For many of today’s students, loans are an essential, if confusing, part of getting a college education. The average cost of a single year of study at a four-year college or university is $25,409, according to the National Center for Education Statistics (NCES). The total cost of earning your undergraduate degree could very well approach six figures. For most students, especially those fresh out of high school or returning to school after switching careers or starting families, this cost is unaffordable.
Often, waiting until you have the money saved up just isn’t an option. Today’s education costs are more than twice what they were in 1985, the earliest year for which the NCES has data recorded. Salaries for the average American haven’t risen nearly as fast as tuition rates have. It’s difficult enough to find a job that pays a living wage without having a degree, much less a job that will allow you to save $100,000 for college. In the meantime, the tuition rates keep rising. There’s also an opportunity cost. By not being able to work in your desired field, you’re missing out not just on a higher salary, but also on valuable work experience.
Due to the high cost of college, tens of millions of Americans have turned to loans to fund their education. Nearly 70 percent of students graduating with a bachelor’s degree used student loans to pay at least in part for their education, according to U.S. News & World Report.
Remember, loans are a source of funding that you must pay back. Although you can use the loan now to pay for college, it’s not free money. After you leave school, you will have to repay the lender – with interest.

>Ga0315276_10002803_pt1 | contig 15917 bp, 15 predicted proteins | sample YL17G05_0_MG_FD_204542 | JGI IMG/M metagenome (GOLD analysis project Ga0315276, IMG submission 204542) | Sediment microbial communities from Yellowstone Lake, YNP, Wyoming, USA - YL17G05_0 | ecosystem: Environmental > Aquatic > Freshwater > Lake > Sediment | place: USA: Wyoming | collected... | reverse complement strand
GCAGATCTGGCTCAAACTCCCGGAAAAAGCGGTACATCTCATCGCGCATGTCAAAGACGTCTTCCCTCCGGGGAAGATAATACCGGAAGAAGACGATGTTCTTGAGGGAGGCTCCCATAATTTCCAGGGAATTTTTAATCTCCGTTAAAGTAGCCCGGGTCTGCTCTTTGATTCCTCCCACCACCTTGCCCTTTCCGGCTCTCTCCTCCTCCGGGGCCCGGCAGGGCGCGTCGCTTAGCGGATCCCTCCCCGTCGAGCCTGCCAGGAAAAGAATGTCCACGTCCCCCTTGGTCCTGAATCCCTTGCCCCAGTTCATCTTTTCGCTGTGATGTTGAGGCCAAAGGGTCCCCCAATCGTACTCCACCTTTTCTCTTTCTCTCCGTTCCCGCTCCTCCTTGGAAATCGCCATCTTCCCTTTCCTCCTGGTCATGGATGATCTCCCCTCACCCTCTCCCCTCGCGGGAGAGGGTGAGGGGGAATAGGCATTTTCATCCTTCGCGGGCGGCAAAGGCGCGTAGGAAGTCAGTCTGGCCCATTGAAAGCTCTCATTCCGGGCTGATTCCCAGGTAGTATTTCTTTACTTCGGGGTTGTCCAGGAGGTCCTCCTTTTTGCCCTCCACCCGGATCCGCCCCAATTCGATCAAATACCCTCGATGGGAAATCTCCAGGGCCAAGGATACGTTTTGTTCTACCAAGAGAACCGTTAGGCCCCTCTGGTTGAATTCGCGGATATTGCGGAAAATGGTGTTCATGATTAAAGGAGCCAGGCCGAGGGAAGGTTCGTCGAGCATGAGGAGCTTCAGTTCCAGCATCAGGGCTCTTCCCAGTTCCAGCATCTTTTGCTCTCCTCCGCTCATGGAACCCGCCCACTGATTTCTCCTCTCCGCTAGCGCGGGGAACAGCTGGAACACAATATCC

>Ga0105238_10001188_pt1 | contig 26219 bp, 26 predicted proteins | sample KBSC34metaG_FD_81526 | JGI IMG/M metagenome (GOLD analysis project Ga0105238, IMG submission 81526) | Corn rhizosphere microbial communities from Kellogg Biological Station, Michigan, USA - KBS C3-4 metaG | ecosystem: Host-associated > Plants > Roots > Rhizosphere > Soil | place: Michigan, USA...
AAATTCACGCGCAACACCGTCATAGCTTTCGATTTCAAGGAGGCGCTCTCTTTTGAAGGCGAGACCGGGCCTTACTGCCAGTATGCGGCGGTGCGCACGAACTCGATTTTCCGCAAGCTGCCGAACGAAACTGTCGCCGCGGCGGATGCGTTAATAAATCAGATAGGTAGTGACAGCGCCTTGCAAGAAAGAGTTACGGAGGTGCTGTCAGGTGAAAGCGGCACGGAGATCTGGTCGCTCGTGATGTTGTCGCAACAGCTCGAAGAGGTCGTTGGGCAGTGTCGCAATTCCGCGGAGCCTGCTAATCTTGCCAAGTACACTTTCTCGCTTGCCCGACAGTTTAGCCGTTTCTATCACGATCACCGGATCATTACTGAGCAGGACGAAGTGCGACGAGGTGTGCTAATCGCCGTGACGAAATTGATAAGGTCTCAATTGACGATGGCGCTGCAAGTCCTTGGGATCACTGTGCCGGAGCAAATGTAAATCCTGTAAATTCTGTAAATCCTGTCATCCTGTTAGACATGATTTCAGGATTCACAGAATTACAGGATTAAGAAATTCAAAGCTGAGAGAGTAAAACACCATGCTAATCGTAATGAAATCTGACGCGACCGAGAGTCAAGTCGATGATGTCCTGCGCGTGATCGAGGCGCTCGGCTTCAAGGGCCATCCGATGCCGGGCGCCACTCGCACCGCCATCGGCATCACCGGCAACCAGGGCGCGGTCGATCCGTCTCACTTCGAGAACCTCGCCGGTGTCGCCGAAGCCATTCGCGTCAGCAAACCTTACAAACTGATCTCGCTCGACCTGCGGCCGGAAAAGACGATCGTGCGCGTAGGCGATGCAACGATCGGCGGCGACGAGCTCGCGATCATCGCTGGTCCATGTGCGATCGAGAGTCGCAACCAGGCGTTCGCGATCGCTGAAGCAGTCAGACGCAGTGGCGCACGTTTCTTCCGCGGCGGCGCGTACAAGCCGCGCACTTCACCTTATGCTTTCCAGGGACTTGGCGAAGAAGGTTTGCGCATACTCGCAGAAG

If you’re wondering how to get a student loan, you’re in good company. Read on to learn more about obtaining the federal and private student loans that can help you afford a college education.
Federal Student Loans
The first type of student loan you should consider is a federal student loan. That’s because these loans, funded by the United States government, offer several advantages over private loans.
The Benefits of Federal Loans
Federal student loans often have significantly lower interest rates than loans backed by private companies. This means that, when it’s time to pay back the money that you borrowed for school, you won’t pay as much. Additionally, federal student loans have a fixed interest rate, Federal Student Aid reported. The percentage of interest you must pay will stay the same over time – and, more importantly, it won’t increase. That’s not always the case with private loans, some of which include interest rates that fluctuate to as high as 18 percent. Often, the interest you pay on federal student loans is tax deductible, but it may not be with some private loans. If you want to pay your federal student loan off early, you can – without incurring prepayment fees.
There are other benefits of federal student loans, too. You won’t have to start paying back these loans as long as you’re still in school and studying at least half-time. Typically, you can get these loans without undergoing a credit check or having a co-signer. You may have the option to choose a repayment plan that works for you or to postpone or defer payments for some time if you’re unable to repay the loan.
The first step to getting a federal student loan is to complete the Free Application for Federal Student Aid (FAFSA). This application is used to determine your eligibility for student aid from the federal government. Filling out the FAFSA is essential for students seeking any kind of government financial aid. You must submit the FAFSA if you want a federal student loan, grant or even a work-study opportunity. Often, you need to complete the FAFSA even to secure non-government forms of aid, like merit-based scholarships awarded by your school.
How do you go about completing the FAFSA? You can choose from three options:
Download a PDF version of the FAFSA (here) to fill out on the screen or by hand and mail it in to the federal government for processing.
Request a printed version of the form by phone at 1-800-4-FED-AID (1-800-433-3243) or 334-523-2691 and mail in the completed form.